The Library offers Saturday orientations/classes and sometimes Business Reference takes their turn. Instead of doing our general Business Research Orientation, we are teaching So…you want to research old companies at the Library of Congress. We have given this class before and because there was interest, we are doing it again on November 30. While the […]
Alexander McCall Smith has been celebrated for his lead female detective and recently the Library of Congress celebrated him for his work. The associated display included early female detective works of fiction, comic books, and also the flora and fauna of the setting of Smith’s famous The No. 1 Ladies’ Detective Agency.
This post was authored by Stephanie Marcus, Science Reference Librarian in the Science, Technology, and Business Division. NASA Observatories examining the atmosphere of the Sun are revealing extraordinary detail in the solar corona. Material from this mysteriously super-hot outer layer expands outwards to become the solar wind, accelerating beyond the speed of sound and bathing […]
It’s hard for the raven to shake the association to doom and gloom found in literature, religion, art, vocabulary (e.g. raving mad), and legends- and it doesn’t help their case that a group of them is called an ‘unkindness’ of ravens. There is so much more to the raven than omens of bad luck.
These thirteen women defied the conventions of their time to have their shot at space flight.
Covent Garden Market was, and is, a beehive of activity. It sits near the Royal Opera House, St. Paul’s church, and the Theater Royal (on Drury Lane) and is only a short walk from Waterloo Bridge. Today it houses a number of shops and restaurants and is one of those places that everyone going to […]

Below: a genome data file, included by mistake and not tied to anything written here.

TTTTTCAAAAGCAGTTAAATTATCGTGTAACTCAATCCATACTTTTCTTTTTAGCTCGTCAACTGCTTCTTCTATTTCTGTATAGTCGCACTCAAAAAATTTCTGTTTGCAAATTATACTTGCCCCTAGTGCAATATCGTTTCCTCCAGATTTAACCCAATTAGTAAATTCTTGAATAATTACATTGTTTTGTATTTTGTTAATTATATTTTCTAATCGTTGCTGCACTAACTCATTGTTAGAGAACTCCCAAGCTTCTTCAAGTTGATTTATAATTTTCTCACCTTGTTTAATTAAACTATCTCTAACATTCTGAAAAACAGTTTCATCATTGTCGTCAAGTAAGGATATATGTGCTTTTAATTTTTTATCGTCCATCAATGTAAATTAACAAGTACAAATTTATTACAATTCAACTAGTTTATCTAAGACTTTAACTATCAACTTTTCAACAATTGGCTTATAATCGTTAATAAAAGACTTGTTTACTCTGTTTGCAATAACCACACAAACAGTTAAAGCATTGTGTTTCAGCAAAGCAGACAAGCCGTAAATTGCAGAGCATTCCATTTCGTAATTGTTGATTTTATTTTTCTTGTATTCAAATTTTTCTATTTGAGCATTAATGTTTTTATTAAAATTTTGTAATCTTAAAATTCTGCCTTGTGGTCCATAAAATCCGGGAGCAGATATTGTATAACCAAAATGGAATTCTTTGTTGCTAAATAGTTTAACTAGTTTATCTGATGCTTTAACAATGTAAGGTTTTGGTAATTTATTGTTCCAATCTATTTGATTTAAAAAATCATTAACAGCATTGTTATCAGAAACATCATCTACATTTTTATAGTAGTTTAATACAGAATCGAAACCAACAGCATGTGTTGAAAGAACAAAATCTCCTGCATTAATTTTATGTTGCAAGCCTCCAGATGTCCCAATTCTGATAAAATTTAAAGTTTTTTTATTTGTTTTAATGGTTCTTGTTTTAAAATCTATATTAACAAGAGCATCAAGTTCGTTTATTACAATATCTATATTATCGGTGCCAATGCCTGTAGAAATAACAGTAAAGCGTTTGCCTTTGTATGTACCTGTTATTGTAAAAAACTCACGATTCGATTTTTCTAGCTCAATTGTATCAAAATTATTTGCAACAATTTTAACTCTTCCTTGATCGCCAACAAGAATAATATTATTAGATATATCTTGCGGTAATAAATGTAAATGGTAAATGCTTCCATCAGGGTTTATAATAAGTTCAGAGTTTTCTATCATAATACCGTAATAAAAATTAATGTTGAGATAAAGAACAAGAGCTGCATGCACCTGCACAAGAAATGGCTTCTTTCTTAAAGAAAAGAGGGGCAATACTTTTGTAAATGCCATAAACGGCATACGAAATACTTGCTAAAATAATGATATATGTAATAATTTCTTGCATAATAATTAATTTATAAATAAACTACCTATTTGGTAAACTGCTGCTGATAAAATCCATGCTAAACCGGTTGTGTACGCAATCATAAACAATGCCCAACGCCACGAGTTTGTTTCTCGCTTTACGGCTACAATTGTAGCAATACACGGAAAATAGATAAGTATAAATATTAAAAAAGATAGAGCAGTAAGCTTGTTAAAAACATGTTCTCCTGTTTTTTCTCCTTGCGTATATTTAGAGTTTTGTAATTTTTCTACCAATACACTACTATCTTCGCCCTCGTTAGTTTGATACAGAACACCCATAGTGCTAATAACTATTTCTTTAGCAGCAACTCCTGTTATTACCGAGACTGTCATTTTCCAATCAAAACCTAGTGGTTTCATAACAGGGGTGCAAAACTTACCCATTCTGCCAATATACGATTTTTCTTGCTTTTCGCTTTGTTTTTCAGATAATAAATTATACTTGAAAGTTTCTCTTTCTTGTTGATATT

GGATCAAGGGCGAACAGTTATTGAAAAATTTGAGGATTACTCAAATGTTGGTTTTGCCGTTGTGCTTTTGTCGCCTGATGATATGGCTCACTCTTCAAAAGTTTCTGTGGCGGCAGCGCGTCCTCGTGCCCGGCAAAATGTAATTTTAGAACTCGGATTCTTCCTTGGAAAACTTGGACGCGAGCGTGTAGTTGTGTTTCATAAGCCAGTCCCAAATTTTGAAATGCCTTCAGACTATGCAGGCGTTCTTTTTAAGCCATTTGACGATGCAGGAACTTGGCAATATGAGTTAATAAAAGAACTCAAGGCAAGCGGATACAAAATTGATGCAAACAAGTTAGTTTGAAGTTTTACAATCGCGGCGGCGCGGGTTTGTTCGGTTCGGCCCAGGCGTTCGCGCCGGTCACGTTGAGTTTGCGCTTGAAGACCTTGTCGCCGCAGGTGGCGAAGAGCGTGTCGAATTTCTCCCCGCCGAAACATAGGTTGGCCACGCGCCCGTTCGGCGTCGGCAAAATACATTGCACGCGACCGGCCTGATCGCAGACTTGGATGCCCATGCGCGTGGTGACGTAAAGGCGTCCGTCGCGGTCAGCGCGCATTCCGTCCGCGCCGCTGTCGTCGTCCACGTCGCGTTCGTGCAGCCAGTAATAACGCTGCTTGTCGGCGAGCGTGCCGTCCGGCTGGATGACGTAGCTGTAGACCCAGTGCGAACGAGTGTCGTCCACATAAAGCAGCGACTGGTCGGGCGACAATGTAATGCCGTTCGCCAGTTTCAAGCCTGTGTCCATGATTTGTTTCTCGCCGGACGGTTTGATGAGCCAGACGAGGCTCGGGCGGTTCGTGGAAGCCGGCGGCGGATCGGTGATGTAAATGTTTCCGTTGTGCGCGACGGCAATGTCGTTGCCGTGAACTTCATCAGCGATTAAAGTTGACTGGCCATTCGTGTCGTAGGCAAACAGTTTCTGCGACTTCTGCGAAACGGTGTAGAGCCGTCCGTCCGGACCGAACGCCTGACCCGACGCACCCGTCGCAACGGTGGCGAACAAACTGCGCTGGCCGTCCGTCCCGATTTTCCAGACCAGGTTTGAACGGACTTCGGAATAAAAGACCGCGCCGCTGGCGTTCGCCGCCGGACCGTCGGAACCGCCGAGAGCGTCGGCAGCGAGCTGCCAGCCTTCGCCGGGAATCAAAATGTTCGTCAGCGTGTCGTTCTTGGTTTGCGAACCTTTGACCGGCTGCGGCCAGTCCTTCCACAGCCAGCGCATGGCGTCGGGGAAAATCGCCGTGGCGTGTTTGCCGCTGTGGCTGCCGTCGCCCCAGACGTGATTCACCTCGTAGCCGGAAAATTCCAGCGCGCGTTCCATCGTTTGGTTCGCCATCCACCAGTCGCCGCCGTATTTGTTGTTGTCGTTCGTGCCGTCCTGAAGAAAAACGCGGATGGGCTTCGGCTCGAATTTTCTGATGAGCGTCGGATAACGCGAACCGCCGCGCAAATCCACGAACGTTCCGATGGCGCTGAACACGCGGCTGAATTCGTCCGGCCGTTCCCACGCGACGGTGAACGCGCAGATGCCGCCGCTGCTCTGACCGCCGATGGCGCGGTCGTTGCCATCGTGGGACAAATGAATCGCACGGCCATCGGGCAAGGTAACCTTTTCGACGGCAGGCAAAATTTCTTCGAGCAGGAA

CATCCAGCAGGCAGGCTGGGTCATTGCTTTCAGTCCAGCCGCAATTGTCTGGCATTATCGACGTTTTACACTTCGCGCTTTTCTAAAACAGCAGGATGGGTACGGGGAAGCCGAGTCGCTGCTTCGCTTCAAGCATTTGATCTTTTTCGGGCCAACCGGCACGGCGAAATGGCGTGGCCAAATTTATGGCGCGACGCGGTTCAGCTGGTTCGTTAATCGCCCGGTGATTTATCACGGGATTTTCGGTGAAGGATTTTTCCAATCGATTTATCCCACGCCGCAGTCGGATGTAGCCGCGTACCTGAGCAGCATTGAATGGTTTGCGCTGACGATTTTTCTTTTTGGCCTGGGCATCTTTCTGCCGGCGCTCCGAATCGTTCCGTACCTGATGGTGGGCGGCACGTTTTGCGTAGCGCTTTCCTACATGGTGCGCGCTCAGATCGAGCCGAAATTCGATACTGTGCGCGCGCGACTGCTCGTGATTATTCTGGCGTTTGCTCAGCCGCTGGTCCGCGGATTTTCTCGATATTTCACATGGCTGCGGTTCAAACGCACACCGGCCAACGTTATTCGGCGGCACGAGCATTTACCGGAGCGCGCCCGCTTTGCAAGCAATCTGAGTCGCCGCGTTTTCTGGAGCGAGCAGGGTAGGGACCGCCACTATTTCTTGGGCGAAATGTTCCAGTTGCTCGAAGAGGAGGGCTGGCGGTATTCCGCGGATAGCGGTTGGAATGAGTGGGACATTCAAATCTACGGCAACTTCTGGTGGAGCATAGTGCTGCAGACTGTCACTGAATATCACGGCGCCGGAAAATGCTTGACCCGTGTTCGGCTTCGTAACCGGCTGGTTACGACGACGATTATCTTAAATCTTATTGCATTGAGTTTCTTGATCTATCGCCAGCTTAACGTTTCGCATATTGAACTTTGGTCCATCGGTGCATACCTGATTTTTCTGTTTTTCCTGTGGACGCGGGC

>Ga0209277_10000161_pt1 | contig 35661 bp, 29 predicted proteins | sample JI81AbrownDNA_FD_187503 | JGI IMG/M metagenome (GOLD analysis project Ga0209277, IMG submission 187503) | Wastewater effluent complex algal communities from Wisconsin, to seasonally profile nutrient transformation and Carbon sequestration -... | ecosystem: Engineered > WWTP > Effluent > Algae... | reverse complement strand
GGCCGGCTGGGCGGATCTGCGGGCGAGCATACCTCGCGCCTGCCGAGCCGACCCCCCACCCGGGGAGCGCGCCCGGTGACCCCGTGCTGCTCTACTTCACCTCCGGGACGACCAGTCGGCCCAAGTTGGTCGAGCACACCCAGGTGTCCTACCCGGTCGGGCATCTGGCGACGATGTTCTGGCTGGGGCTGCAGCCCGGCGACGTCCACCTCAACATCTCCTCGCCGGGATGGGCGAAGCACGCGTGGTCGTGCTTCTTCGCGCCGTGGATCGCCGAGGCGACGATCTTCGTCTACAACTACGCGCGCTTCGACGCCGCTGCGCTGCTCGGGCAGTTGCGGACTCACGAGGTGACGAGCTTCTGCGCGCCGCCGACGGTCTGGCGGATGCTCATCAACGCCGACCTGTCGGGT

This post was written by Business Reference librarian Natalie Burclaff. Recently I received a question from a researcher wondering about the price of a commodity one could purchase in a pharmacy in the late 1800s. The question led me to the drug store supply industry at the turn of the 20th century and to our […]
The materials from the Office of Scientific Research and Development represent original research conducted by the Allies during World War II. The tens of thousands of items in the Library’s OSRD collection include technical reports, drawings, memos, medical research results, and other documents that were either in the open literature or have since been declassified.
NASA’s Dr. Rowland will talk about atmospheric escape, his adventures in Norway, and what is being learned from the VISIONS-2 data in his lecture, Exploring Our Escaping Atmosphere: Going above the Top of the World to Watch the Sky, on Thursday, October 17, from 11:30 a.m.-12::30 p.m. in the Madison building’s third floor Pickford Theater.
This blog was written in preparation for Ada Lovelace Day, which occurs every year on the second Tuesday of October and celebrates women in STEM. Augusta Ada Byron, daughter of the famous poet Lord Byron and intellectual Lady Byron (whom Byron once named the “Princess of Parallelograms”), was born in 1815. Shortly after Ada’s birth, […]